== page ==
The issue of the adoption of children by same-sex couples was raised. "I believe all people have the right to raise children and to love them," she said. "What a wonderful gift love is to give a child!"
Also on the panel was Minnie Bruce Pratt, Feinberg's partner and the author of several books including Walking Back Up Depot Street. She commented that when she came out as a lesbian she immediately lost custody of her two children, then aged four and five. Parental rights were consequently close to her heart.
"This is an area of common cause between gays and lesbians and the transgender community," she said. "Being a good parent is nothing to do with sexual behavior. Care and love are the only requirements for parenting."
Leslie Feinberg said that she had started "Stone Butch Blues" as a continuation of her work as a grass-roots organizer. The late 1960s and early 1970s in the US witnessed an upsurge of the people -- black, Latino, Asian, the anti-Vietnam-War movement. Gay liberation and feminism had essentially been part of this left-wing movement, she said, and a reaction against the anti-communist witch hunts that characterized the US in the 1950s.
"In those days parents said don't wear that color, don't walk like that, don't do that with your wrist, don't walk so strongly, and so on. In the US in the 1950s being different was punished mercilessly. When people understood this, those with the best hearts said that it was wrong and that it had to stop."
Feinberg's book Transgender Liberation looked back at our ancestors on all continents and discovered that the hatred of difference was a new concept. In the past our ancestors believed that diversity was good and made the whole society strong. People have different bodies, and as a result different ways of loving and being attracted to each other, Feinberg said.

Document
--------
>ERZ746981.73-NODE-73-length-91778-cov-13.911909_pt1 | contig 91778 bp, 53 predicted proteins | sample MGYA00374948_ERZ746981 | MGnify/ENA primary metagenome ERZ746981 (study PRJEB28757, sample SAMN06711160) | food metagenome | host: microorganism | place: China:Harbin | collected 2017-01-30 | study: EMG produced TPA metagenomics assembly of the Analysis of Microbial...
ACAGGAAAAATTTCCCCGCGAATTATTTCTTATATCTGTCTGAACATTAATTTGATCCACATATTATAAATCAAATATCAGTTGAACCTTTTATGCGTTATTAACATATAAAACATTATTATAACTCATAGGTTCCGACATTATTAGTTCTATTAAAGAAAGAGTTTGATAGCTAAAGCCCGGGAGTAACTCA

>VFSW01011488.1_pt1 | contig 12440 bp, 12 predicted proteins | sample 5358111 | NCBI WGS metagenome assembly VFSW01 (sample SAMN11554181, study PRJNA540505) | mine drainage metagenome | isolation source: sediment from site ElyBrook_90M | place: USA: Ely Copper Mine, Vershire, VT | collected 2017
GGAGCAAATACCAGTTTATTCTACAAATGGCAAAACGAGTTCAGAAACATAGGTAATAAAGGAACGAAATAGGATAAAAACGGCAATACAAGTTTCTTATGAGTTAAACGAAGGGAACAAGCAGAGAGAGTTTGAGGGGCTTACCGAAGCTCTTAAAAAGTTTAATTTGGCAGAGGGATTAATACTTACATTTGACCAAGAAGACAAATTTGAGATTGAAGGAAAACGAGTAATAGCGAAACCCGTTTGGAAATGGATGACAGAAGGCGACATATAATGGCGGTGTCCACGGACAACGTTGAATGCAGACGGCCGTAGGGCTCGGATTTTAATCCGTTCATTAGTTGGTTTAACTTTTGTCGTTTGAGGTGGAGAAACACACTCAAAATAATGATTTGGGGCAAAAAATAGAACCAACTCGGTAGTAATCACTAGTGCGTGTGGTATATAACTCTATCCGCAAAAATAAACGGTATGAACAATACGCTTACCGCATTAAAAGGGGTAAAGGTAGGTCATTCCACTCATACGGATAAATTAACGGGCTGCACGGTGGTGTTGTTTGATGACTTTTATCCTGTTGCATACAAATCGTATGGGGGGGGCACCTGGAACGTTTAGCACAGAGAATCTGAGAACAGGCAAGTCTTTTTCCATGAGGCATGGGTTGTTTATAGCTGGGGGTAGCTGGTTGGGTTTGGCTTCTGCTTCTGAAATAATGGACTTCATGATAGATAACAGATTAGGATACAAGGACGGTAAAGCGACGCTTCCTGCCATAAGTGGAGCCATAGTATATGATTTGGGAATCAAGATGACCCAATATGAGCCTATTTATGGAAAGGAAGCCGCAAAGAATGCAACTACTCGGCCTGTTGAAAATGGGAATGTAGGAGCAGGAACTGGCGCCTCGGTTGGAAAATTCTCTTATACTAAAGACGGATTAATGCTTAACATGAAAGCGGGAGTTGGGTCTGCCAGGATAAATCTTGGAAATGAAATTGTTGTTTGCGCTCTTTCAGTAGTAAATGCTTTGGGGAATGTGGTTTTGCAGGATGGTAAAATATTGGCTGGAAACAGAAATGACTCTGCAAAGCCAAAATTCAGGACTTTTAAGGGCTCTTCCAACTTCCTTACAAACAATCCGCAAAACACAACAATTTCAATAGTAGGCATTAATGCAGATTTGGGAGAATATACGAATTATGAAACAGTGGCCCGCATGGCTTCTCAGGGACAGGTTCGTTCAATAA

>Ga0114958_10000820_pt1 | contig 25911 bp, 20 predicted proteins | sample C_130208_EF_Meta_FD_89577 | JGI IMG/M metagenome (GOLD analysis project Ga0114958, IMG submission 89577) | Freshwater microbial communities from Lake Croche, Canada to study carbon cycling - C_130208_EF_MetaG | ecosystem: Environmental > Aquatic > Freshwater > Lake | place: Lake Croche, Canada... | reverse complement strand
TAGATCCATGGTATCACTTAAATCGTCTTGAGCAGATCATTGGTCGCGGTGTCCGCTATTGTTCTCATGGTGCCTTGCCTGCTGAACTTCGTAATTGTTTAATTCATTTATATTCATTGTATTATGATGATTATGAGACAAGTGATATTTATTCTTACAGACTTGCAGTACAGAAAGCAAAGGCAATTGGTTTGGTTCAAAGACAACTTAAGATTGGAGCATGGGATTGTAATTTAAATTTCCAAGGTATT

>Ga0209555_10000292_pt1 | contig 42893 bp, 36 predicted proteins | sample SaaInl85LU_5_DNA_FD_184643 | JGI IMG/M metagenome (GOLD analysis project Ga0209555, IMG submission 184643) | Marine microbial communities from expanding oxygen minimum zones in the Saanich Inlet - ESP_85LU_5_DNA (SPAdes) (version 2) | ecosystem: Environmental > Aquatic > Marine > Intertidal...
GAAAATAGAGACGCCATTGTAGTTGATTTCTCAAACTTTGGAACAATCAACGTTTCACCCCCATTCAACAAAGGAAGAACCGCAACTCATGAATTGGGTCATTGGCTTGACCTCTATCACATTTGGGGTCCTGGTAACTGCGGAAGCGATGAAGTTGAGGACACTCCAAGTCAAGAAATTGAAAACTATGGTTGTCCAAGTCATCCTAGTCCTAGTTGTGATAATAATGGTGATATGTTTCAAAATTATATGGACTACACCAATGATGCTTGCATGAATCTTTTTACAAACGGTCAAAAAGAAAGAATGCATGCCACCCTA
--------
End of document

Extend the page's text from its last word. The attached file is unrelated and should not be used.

Someone raised the question of differences within the feminist movement. Didn't some feminists believe that "butch" lesbians -- in contrast to their "femme" partners -- were wrong to try to look like men?
"I am a woman," said Feinberg, "and naturally I am troubled by the sight of male oppression. It's true that some feminists have said we butches are wrong to imitate the oppressor. But what I say is, that in the struggle for freedom we need all the sexes and all the nationalities! I will continue to struggle until all people and all groups achieve their rights, and get the recognition they deserve. Here's what I want to change. Let me know what you want to change, and let's get together to change things with our power!"
"It was fantastic and fabulous," said a male member of the audience afterwards. "I would never be able to be as open and honest as these people, probably as a result of pressure from my family."
He went on to point out that the Japanese poet present had said that in Japan there was no legal way for a person to change their gender. In Taiwan, by contrast, this was perfectly possible.
This is the first time people in Taiwan had had an opportunity to see and hear what transgender really meant, he said. The usual local word suggested something rather like a monster. These people, by contrast, showed for all to see how very different the reality was.